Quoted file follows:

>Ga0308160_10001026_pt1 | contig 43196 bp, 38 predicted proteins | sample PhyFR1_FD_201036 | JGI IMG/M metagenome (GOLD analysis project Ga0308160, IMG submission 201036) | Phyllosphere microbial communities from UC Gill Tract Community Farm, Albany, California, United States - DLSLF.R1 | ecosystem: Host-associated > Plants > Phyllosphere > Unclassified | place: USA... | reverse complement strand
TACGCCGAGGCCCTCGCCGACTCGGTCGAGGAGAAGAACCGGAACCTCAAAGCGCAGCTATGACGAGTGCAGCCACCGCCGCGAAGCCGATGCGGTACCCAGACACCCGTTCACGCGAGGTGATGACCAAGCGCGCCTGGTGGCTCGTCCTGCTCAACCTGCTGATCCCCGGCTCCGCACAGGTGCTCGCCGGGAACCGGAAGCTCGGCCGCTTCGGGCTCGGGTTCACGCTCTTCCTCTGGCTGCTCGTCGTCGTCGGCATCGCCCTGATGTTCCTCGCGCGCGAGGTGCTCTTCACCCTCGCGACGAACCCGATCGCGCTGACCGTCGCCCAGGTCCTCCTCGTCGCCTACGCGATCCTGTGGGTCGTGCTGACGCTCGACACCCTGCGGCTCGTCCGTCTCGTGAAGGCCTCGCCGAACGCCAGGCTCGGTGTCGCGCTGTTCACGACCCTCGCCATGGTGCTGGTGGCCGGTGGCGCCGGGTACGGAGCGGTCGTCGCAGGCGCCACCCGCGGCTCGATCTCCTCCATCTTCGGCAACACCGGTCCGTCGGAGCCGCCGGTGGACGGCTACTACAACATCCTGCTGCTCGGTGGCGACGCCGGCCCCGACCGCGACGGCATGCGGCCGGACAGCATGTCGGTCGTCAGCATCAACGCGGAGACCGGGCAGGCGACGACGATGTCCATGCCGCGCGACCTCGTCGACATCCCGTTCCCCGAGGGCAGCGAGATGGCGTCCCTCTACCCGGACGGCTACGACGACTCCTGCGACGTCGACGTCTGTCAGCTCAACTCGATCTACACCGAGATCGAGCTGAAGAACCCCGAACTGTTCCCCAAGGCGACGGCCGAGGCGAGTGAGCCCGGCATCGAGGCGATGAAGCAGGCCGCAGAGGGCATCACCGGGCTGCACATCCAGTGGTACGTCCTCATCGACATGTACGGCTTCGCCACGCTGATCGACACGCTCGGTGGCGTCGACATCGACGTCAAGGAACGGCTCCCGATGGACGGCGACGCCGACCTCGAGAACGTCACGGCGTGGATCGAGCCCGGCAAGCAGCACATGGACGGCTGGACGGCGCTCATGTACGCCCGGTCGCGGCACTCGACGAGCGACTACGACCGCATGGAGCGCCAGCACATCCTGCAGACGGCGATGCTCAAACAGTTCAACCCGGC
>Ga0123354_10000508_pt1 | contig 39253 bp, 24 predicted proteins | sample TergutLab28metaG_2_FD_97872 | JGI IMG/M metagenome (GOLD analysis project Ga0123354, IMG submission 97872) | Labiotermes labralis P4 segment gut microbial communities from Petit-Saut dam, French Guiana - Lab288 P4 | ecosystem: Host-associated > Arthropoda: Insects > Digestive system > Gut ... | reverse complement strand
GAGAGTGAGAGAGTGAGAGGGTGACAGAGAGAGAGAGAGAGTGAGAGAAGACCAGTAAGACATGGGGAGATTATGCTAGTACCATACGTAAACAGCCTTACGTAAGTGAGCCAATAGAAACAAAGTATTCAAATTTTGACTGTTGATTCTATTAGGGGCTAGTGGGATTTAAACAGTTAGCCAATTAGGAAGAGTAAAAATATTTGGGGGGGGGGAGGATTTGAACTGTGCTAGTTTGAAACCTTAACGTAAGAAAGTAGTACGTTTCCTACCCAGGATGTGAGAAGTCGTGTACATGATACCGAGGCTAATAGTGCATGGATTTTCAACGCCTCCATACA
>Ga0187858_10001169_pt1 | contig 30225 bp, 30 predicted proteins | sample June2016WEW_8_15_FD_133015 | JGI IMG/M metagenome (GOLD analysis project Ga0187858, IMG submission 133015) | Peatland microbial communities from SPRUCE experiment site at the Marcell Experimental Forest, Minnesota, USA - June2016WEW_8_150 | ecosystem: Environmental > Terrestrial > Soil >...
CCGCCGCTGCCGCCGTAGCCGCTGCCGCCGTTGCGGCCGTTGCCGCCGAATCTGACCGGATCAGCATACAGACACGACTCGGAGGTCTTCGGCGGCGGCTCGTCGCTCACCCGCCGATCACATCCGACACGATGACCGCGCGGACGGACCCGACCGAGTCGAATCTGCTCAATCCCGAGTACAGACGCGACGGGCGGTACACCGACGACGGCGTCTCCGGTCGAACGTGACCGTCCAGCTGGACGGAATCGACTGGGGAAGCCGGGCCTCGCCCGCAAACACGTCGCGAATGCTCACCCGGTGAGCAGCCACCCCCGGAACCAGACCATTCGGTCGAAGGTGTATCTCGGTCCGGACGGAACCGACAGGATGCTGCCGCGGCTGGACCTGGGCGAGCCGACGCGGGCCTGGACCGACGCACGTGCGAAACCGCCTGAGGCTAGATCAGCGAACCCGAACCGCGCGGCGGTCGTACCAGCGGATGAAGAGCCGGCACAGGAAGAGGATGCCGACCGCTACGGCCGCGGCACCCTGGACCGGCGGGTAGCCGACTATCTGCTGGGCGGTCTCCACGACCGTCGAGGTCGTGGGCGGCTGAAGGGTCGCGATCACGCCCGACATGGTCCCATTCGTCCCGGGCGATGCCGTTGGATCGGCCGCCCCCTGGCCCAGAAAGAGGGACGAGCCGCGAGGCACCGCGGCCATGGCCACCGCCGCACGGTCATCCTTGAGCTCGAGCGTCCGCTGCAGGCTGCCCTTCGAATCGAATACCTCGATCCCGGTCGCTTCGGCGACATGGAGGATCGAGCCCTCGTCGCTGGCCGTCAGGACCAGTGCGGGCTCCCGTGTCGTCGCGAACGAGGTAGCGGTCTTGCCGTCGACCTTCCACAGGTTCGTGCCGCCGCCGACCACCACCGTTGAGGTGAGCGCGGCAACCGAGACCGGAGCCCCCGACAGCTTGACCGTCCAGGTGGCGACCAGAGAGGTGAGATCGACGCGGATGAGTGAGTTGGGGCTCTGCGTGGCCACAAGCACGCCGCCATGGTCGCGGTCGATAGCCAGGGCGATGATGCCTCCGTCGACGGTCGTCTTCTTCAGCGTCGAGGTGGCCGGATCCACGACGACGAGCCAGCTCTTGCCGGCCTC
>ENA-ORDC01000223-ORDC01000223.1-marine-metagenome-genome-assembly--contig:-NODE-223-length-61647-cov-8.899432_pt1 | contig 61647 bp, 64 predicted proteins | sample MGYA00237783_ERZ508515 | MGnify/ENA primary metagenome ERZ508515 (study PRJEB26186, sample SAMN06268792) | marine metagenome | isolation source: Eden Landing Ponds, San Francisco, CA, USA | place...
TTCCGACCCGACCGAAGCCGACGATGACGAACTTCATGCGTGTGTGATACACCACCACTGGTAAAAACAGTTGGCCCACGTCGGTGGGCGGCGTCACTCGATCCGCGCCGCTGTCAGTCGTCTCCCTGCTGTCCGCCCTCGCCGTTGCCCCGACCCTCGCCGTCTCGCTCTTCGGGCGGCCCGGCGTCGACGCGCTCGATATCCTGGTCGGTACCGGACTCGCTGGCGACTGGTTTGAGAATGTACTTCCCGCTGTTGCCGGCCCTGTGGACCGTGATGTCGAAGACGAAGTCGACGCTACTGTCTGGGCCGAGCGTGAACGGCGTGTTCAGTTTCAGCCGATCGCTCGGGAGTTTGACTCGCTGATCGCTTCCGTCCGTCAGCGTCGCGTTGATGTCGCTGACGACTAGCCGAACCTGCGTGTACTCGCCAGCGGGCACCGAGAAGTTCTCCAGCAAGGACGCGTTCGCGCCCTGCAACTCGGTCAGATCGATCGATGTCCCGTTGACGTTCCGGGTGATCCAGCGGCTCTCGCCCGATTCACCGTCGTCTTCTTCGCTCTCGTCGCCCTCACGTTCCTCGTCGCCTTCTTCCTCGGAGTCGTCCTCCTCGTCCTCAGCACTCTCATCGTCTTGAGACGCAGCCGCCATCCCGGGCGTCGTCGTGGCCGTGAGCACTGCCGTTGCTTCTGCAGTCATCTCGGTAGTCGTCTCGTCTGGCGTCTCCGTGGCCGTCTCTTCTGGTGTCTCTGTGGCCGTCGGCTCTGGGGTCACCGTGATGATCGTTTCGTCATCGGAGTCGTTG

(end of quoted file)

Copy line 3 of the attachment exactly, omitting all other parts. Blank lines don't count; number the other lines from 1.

>Ga0123354_10000508_pt1 | contig 39253 bp, 24 predicted proteins | sample TergutLab28metaG_2_FD_97872 | JGI IMG/M metagenome (GOLD analysis project Ga0123354, IMG submission 97872) | Labiotermes labralis P4 segment gut microbial communities from Petit-Saut dam, French Guiana - Lab288 P4 | ecosystem: Host-associated > Arthropoda: Insects > Digestive system > Gut ... | reverse complement strand